Our Living Legacy – The Survivors’ Declaration 2002
The Holocaust and Revival Haggadah has initial commitment to the authentic memories and emotions of the survivors. This initiative was born in 2010 by Holocaust survivor and is being led by survivors inspiration.
Proudly, Zvi Gill mentioned here is founding member in our initiative.
The following strong inspiring declaration refines their message to the world.
The Survivors’ Declaration was first read out by Holocaust survivor, journalist and writer. Zvi Gill at the closing ceremony of the international conference held at Yad Vashem on “The Legacy of Holocaust Survivors: The Moral and Ethical Implications for Humanity.” The ceremony took place in the Valley of the Communities at Yad Vashem on Thursday, 11 April 2002
The Age of Holocaust Survivors is ending. Before long no one will be left to say, “I was there, I saw, I remember what happened.” All that will be left will be books of literature and research, pictures and films, and multitudinous testimony. This will be a new era. The dark inheritance of the Shoah that was so indelibly stamped on the survivors’ souls and hearts will become a sacred mission imposed upon humanity.
In the spring of 1945 the great thunder of World War Two was silenced. In the eerie stillness that followed, we, the last vestiges of European Jewry emerged from the camps, the forests, and the death marches. We were ragged, bitter and orphaned, without friend or relative, without a home. We were secretly wondering in our hearts if after the Ghettos, transports, and Auschwitz we would still be capable of rekindling a spark of life within us? Could we ever work again? Love again? Would we dare begin a family again?
No, we didn’t turn into wild animals, hungering only for vengeance. This is a testament to the principles we possess as a people imbued with enduring faith in both man and Providence. We chose life. We chose to rebuild our lives, to fight for the establishment of the State of Israel, and we chose to contribute to society in Israel and in a host of other countries.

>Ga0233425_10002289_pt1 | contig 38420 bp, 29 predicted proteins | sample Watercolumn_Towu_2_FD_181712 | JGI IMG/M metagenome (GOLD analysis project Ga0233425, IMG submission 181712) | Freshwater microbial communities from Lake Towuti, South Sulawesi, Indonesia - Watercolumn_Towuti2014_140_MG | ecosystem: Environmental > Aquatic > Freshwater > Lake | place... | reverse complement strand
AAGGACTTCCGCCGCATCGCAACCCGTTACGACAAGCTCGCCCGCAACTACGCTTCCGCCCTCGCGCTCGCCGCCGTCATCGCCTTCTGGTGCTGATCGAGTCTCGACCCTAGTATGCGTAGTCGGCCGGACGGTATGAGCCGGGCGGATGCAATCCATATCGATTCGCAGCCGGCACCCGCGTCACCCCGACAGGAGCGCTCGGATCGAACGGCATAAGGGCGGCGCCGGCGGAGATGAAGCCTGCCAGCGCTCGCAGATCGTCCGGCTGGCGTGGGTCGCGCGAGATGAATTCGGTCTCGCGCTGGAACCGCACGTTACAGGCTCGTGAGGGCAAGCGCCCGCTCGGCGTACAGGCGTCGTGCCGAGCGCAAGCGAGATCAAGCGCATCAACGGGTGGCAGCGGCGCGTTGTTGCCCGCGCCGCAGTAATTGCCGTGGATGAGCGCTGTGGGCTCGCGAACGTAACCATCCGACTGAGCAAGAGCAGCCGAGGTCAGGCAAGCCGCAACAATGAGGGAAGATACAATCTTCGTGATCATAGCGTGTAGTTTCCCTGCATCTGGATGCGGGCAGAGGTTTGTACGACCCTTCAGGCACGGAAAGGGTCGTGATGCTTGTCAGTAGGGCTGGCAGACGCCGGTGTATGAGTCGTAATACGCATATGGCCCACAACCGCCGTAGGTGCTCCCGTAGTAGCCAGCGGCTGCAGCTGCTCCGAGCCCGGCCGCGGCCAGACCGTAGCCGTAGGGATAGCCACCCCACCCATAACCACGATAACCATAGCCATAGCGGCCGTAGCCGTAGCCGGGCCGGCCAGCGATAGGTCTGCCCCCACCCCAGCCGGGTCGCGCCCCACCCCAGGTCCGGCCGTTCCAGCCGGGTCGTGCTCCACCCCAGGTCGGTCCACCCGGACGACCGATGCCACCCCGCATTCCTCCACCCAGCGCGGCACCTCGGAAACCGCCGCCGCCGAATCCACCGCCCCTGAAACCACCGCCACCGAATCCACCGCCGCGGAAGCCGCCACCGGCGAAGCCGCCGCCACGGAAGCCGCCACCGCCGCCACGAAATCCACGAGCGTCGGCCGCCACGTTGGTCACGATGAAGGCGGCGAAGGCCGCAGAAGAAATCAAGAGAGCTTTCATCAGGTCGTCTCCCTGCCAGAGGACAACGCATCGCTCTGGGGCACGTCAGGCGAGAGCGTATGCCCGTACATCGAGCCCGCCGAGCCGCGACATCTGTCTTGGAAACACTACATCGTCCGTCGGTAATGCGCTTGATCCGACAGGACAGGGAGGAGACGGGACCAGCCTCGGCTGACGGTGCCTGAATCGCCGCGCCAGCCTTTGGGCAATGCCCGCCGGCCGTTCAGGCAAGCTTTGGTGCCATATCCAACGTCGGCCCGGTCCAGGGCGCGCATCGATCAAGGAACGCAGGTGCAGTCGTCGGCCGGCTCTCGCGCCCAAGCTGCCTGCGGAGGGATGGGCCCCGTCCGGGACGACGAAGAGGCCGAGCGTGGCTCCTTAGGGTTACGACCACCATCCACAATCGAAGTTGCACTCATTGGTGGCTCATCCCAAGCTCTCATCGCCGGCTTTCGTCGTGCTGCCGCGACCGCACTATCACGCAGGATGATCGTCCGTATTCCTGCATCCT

Most of the Holocaust survivors came to Israel – the Jewish State. This was, for them, an existential imperative arising from the Holocaust. The foundations of the State of Israel were built not only on the memory of six million of our people who were murdered, but with the historical lessons of the Shoah in mind, namely that a Holocaust will never happen again.
Since then, we have chosen to contend with the most resounding and perplexing issues relating to the Shoah: Why and for what purpose was the horror perpetrated? Why did the Germans single out the Jew as a danger to all humanity who must be exterminated? How is it possible that amongst the German nation, a people of such apparent intellect and modern culture who produced great artists, thinkers and teachers of ethics, murderers could arise who fashioned and operated this unprecedented killing machine?
The survivors are a pluralistic lot, with myriad opinions, convictions and doctrines. But we share a deep desire to transmit to the future generations what we lived through, and what we learned during that dark time, before we bid farewell to this life that showed us so much bitterness. It is from here, from Har HaZikaron – the Mount of Remembrance – from Yad Vashem in Jerusalem, that we the survivors choose to tell our story. And it is now, that we raise our collective and individual voices.